Evaluation of Health Data Warehousing: Development of a Framework and Assessment of Current Practices

Date

2015-04-09

Authors

Leenaerts, Marianne

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Abstract

If knowledge has been gathered by the practitioners’ community in the area of health data warehousing evaluation, it is mostly relying on anecdotal evidence instead of academic research. Isolated dimensions have received more attention and benefit from definitions and performance measures. However, very few cases can be found in the literature which describe how the assessment of the technology can be made, and these cases do not provide insight on how to systematize such assessment. The research in this dissertation is aimed at bridging this knowledge gap by developing an evaluation framework, and conducting an empirical study to further investigate the state of health data warehousing evaluation and the use of the technology to improve healthcare efficiency, as well as to compare these findings with the proposed framework. The empirical study involved an exploratory approach and used a qualitative method, i.e. audio-taped semi-structured interviews. The interviews were conducted in collaboration with the Healthcare Data Warehousing Association and involved 21 participants who were members of the Association working in a mid- to upper-level management capacity on the development and implementation of health data warehousing. All audio-taped interviews were transcribed and transcripts were coded using a qualitative analysis software package (NVivo, QSR International). Results were obtained in three areas. First, the study established that current health data warehousing systems are typically not formally evaluated. Systematic assessments relying on predetermined indicators and commonly accepted evaluation methods are very seldom performed and Critical Success Factors are not used as a reference to guide the system’s evaluation. This finding appears to explain why a literature review on the topic returns so few publications. Second, from patient throughput to productivity tracking and cost optimization, the study provided evidence of the contribution of data warehousing to the improvement of healthcare systems’ efficiency. Multiple examples were given by participants to illustrate the ways in which the technology contributed to streamlining the care process and increase healthcare efficiency in their respective organizations. Third, the study compared the proposed framework with current practices. Because formal evaluations were seldom performed, the empirical study offered limited feedback on the framework’s structure and rather informed its content and the assessment factors initially defined.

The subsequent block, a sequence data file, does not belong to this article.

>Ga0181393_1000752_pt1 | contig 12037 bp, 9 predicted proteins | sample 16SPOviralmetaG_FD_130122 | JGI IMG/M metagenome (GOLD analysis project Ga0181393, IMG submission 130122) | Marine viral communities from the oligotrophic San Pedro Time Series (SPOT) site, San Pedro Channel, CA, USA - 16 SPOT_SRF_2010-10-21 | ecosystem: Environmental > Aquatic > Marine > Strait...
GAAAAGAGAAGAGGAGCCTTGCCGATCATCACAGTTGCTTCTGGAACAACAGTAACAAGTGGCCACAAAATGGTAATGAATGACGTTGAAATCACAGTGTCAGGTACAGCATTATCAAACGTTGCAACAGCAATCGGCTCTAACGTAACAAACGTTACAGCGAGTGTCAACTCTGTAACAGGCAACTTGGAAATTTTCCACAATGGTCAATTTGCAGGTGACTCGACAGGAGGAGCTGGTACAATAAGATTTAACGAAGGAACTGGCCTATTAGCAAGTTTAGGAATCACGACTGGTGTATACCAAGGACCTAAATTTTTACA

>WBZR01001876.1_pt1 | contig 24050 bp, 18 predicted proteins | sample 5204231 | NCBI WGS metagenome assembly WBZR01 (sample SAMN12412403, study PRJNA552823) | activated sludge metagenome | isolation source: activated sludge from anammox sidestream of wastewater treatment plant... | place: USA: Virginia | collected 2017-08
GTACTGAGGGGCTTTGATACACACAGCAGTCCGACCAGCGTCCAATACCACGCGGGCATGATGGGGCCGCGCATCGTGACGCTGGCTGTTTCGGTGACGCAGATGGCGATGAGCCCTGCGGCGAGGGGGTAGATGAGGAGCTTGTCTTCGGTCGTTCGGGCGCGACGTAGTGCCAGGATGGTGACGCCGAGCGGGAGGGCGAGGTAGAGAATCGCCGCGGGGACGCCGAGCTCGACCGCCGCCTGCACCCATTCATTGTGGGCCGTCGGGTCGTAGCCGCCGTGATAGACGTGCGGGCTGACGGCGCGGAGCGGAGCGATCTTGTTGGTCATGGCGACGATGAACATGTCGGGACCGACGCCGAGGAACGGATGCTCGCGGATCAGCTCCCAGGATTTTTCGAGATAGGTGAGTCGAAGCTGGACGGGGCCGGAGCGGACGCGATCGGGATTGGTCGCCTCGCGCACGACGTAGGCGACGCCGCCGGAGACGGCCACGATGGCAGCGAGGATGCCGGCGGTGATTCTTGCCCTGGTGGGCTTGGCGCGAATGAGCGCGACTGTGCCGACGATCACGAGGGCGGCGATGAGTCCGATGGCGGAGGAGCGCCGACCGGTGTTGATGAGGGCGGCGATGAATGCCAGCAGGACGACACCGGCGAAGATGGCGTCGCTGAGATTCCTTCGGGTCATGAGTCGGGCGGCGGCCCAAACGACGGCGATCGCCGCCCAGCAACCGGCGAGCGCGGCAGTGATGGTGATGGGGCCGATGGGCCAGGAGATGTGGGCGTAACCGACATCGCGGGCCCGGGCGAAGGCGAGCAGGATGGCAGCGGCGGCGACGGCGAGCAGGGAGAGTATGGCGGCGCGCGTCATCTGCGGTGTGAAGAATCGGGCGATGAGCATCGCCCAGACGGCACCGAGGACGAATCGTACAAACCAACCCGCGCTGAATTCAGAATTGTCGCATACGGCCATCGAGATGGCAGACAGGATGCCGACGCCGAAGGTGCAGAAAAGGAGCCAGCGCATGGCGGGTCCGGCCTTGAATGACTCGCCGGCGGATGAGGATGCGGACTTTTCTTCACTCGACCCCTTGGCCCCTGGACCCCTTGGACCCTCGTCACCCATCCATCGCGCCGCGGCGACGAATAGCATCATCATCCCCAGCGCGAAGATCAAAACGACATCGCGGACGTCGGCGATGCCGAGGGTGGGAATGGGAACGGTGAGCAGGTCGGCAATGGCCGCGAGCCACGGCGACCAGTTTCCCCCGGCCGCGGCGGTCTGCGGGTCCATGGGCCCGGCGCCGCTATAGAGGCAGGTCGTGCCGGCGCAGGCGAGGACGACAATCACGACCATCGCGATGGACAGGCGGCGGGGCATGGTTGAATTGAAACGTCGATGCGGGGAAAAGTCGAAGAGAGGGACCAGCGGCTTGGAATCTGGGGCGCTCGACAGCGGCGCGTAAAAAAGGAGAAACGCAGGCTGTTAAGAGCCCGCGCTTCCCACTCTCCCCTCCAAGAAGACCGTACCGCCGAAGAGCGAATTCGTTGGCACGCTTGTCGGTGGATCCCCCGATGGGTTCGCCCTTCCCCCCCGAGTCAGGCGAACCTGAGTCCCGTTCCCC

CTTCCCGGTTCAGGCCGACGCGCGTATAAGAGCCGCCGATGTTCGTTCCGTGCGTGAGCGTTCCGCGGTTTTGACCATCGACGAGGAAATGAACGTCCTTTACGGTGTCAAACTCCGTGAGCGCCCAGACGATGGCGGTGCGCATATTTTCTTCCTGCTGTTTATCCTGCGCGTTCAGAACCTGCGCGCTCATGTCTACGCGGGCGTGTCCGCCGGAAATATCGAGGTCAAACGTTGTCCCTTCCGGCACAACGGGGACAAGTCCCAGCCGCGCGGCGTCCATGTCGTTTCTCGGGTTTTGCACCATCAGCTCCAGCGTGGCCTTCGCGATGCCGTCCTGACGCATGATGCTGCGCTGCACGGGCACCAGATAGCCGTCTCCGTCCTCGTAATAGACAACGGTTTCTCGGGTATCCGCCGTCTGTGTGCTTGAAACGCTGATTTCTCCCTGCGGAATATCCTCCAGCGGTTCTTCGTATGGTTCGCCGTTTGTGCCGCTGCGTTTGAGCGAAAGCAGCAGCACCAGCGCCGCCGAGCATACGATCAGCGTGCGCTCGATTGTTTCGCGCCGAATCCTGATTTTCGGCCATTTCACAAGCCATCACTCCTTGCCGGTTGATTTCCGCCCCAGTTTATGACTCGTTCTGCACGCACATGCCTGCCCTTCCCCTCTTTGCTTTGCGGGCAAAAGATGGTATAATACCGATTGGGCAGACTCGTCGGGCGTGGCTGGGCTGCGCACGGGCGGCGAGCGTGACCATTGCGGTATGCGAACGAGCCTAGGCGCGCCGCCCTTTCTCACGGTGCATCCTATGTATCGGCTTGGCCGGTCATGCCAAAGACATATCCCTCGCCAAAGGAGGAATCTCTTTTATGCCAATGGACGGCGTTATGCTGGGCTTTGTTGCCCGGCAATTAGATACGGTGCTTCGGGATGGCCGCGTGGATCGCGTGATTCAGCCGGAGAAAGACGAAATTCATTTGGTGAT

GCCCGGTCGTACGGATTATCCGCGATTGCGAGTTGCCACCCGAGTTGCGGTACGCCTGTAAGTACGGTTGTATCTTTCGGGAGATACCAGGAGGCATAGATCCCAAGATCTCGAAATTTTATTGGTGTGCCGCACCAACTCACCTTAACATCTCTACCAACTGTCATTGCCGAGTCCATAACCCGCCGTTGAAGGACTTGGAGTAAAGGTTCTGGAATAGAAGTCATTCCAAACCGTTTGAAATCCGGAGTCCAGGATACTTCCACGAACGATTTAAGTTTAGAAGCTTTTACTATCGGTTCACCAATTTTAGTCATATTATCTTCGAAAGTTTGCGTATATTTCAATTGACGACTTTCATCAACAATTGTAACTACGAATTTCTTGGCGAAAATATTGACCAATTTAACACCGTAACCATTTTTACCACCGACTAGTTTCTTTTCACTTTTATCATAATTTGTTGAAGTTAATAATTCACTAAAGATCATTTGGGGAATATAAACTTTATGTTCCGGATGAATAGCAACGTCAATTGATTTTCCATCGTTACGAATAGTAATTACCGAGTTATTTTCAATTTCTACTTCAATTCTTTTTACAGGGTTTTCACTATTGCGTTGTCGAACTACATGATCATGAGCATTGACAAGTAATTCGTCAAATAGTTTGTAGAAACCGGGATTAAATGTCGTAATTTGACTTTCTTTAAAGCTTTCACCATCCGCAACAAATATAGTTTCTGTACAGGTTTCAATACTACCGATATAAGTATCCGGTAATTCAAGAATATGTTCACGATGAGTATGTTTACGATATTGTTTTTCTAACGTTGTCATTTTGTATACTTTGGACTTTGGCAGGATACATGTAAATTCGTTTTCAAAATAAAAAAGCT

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Keywords

health information systems evaluation, health data warehousing evaluation, business intelligence, data analytics evaluation, outcome measurement, performance measurement, utilization review

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